General practices on brink of collapse, warns senior BMA official

19 May 17

GP services are on the “brink of collapse” because of underfunding and overstretched staff, Dr Chaand Nagpaul, the British Medical Association GP committee chair has warned.

Nagpaul made the comments in a speech in Edinburgh this morning at the national conference of local medical committees, which represent GPs.

He complained about the figure of £350m per week for the NHS “audaciously plastered on double decker buses” during the EU referendum, adding that the NHS was “cheated” as it faced “a deep freeze in NHS spend, continued savage austerity cuts”.

He also blamed politicians for ignoring “spiralling pressures” affecting health and social care.

Nagpaul added: “There’s sadly no fat in other parts of the system to transfer to general practice, with a financial crisis spanning community, hospital and social care, all of which adds more work onto general practice.

"The real solution is a political one – in which politicians must end their callous disregard of the health needs of citizens in an NHS that shamefully trails Europe in its funding, numbers of doctors and infrastructure.”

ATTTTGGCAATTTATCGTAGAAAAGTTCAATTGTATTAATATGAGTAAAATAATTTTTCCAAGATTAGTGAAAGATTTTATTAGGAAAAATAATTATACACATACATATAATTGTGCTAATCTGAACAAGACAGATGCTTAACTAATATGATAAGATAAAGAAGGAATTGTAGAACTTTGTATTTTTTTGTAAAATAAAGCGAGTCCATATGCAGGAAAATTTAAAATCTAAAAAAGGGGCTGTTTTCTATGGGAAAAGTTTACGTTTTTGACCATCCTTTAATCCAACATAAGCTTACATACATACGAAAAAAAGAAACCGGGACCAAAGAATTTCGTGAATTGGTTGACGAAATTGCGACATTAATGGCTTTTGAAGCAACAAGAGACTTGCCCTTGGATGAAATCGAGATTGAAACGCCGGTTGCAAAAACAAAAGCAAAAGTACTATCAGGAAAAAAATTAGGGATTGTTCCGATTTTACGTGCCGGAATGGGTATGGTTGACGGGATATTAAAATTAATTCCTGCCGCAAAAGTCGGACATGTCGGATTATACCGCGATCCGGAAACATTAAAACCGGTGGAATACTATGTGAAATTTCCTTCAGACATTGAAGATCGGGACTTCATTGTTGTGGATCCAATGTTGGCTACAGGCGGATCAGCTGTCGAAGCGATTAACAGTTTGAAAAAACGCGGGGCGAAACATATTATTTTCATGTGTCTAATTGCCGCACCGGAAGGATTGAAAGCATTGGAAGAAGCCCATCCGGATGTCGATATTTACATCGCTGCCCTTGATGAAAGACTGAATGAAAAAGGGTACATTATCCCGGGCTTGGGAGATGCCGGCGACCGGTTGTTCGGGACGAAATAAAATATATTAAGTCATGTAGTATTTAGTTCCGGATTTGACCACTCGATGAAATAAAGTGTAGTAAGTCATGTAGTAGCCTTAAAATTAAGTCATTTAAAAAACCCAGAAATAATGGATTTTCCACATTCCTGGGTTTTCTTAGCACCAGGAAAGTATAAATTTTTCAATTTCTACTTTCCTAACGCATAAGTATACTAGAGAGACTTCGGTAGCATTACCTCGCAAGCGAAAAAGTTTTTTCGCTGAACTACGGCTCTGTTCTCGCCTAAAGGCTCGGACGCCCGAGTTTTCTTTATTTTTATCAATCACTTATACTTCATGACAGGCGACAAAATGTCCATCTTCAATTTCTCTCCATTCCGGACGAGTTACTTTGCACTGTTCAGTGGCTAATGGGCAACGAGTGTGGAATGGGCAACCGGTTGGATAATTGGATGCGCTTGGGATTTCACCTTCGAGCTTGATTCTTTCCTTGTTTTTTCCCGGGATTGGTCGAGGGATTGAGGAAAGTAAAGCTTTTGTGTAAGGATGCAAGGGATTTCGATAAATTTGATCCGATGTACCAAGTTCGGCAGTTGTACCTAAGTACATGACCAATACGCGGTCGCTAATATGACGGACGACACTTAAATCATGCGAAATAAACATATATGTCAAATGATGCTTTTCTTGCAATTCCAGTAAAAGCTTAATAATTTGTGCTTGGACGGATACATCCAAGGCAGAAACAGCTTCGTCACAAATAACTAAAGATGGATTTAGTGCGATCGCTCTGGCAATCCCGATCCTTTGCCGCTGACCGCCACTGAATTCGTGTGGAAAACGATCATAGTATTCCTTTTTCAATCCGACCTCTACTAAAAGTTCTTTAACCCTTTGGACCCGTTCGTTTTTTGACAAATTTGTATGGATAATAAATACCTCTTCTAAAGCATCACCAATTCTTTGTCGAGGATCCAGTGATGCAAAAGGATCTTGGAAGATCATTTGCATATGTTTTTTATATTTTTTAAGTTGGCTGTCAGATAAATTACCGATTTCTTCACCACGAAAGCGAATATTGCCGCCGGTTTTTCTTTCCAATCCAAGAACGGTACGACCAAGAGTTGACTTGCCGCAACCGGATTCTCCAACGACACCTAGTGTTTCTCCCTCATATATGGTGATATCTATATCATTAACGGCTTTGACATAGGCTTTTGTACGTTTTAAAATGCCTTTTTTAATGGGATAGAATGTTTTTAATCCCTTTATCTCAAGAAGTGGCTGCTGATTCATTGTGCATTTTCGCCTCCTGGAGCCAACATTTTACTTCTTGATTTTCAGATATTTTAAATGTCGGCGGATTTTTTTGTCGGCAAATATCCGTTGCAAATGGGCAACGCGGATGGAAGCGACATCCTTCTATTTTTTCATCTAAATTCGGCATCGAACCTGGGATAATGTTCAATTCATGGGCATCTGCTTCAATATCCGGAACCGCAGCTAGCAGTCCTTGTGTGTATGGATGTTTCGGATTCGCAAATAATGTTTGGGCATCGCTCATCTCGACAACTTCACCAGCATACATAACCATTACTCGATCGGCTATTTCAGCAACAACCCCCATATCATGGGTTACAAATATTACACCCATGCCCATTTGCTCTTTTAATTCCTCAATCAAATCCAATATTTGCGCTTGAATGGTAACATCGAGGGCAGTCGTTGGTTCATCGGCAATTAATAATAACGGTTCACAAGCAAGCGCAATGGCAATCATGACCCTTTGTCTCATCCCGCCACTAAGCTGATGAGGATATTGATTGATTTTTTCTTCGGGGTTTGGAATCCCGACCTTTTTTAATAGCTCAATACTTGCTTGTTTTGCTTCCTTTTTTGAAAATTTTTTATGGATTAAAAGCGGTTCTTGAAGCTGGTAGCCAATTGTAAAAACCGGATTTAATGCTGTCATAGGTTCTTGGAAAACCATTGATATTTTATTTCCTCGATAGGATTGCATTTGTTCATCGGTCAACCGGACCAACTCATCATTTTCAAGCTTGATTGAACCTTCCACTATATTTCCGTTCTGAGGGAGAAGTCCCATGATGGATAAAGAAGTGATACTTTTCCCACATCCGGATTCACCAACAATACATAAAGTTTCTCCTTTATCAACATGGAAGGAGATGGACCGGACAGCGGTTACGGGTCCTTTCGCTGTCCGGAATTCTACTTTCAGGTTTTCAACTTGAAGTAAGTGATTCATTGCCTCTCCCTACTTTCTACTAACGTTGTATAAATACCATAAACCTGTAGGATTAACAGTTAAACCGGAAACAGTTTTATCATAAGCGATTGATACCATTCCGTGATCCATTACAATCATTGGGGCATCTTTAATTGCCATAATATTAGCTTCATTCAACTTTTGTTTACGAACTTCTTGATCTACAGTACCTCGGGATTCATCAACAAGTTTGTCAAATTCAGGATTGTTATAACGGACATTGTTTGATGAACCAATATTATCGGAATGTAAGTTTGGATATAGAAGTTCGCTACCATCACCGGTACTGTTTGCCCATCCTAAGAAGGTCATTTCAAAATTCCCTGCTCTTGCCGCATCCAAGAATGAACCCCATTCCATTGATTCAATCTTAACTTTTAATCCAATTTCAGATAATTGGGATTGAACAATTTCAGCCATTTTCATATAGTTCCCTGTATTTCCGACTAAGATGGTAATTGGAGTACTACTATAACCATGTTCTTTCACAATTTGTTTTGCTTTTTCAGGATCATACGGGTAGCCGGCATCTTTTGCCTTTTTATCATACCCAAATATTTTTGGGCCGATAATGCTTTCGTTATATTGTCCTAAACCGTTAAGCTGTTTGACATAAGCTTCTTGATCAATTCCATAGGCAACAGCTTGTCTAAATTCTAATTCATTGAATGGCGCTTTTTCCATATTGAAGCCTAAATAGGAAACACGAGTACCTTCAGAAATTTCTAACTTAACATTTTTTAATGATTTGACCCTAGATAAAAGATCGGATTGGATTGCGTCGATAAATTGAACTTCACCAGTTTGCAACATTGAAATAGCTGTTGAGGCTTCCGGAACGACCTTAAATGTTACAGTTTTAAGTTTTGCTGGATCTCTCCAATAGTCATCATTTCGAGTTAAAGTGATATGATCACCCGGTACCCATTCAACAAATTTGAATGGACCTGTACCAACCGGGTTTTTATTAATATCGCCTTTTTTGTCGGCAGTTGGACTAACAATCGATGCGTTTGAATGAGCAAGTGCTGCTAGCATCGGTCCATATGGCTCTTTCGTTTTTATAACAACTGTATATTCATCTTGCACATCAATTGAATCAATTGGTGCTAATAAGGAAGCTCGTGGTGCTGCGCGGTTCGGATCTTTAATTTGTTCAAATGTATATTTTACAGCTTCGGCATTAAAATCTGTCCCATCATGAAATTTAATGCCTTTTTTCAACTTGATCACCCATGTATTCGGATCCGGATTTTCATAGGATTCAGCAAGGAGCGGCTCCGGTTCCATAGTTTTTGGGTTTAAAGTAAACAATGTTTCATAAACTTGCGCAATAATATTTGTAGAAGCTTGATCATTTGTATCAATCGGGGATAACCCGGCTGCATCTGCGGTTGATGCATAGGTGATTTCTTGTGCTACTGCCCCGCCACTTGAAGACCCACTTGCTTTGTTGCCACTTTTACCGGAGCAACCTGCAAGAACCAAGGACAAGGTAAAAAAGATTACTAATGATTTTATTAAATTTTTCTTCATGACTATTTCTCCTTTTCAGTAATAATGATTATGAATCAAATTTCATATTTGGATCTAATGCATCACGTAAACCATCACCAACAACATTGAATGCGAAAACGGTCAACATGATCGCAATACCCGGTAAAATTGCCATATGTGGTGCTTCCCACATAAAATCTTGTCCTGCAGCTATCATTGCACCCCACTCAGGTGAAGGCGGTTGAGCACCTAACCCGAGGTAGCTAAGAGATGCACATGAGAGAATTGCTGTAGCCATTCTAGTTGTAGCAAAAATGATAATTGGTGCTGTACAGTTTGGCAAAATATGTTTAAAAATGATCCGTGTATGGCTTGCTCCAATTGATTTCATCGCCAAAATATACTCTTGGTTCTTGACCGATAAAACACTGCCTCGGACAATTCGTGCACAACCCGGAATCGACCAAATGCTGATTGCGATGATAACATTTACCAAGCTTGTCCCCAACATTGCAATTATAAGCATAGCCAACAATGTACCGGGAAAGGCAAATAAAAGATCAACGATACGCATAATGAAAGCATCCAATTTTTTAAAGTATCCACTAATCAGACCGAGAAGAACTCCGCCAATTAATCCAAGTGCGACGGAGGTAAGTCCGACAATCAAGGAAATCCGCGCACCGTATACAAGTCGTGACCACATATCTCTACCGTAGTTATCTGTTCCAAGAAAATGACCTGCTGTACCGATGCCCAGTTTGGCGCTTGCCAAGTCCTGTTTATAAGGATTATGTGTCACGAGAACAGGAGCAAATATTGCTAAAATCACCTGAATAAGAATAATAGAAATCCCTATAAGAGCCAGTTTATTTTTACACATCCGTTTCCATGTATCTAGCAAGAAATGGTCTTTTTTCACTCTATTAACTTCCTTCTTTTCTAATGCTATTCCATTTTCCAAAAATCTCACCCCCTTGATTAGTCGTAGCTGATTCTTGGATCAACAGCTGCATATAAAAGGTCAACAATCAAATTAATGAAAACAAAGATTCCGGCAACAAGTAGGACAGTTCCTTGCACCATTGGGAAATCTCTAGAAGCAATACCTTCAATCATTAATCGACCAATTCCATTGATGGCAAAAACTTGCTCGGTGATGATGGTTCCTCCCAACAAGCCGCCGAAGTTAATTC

The BMA is calling on the next government to increase NHS funding to adequate levels to ensure GP services receive a “fairer and larger” share.

It cites a survey it conducted which showed one in 10 practices said they were not sustainable, and one in three practices were unable to fill GP vacancies. Nagpaul stressed that even in a seemingly secure practice, one partner retiring could cause a domino effect that could lead to collapse.

He stated: “We must therefore resurrect our Darwinian survival instinct, and stake our claim with our patients and the public to demand that the general election delivers a government that will fund the NHS properly – to bring spending on our health service in line with other European countries, plugging the enormous funding gap – and give general practice the resources to do justice to our profession, our discipline and the patients we care for.”

Commenting on the BMA’s warning, Liberal Democrat shadow health secretary Norman Lamb said: “Patients across the country are struggling to get appointments with their GP – but Theresa May doesn’t care.

“The NHS cannot take five years of a Conservative landslide that would give Theresa May free rein to cut services further at your local hospital.”

Jonathan Ashworth, Labour’s shadow health secretary, told The Independent that the Conservatives had “utterly failed” to support GPs in England, adding the party had “overseen an unprecedented GP workforce crisis in which ordinary people have suffered, unable to readily access their local service”.

Labour’s manifesto promised to increase funding for GP services as part of their proposal to increase NHS funding by £7.4bn a year – more than £37bn over the next parliament.

The LibDems have vowed to invest an extra £6bn into the NHS and social care annually in their manifesto which was launched on Wednesday.

The Conservatives in their manifesto yesterday pledged to increase NHS spending by a minimum of £8bn in real terms over the next five years.

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